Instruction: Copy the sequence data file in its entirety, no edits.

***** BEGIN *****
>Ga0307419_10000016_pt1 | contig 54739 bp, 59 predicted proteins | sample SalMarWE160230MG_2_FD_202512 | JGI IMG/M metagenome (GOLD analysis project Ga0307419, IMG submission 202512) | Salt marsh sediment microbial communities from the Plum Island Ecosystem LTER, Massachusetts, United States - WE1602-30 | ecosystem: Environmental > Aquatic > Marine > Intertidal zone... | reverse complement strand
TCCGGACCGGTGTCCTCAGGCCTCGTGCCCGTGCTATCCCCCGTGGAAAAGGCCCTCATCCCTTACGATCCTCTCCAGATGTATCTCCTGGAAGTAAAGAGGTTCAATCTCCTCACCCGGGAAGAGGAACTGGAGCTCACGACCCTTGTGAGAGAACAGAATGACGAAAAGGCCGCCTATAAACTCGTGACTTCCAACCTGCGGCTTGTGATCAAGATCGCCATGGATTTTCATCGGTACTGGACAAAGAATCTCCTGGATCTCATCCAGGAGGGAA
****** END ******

>Ga0307419_10000016_pt1 | contig 54739 bp, 59 predicted proteins | sample SalMarWE160230MG_2_FD_202512 | JGI IMG/M metagenome (GOLD analysis project Ga0307419, IMG submission 202512) | Salt marsh sediment microbial communities from the Plum Island Ecosystem LTER, Massachusetts, United States - WE1602-30 | ecosystem: Environmental > Aquatic > Marine > Intertidal zone... | reverse complement strand
TCCGGACCGGTGTCCTCAGGCCTCGTGCCCGTGCTATCCCCCGTGGAAAAGGCCCTCATCCCTTACGATCCTCTCCAGATGTATCTCCTGGAAGTAAAGAGGTTCAATCTCCTCACCCGGGAAGAGGAACTGGAGCTCACGACCCTTGTGAGAGAACAGAATGACGAAAAGGCCGCCTATAAACTCGTGACTTCCAACCTGCGGCTTGTGATCAAGATCGCCATGGATTTTCATCGGTACTGGACAAAGAATCTCCTGGATCTCATCCAGGAGGGAA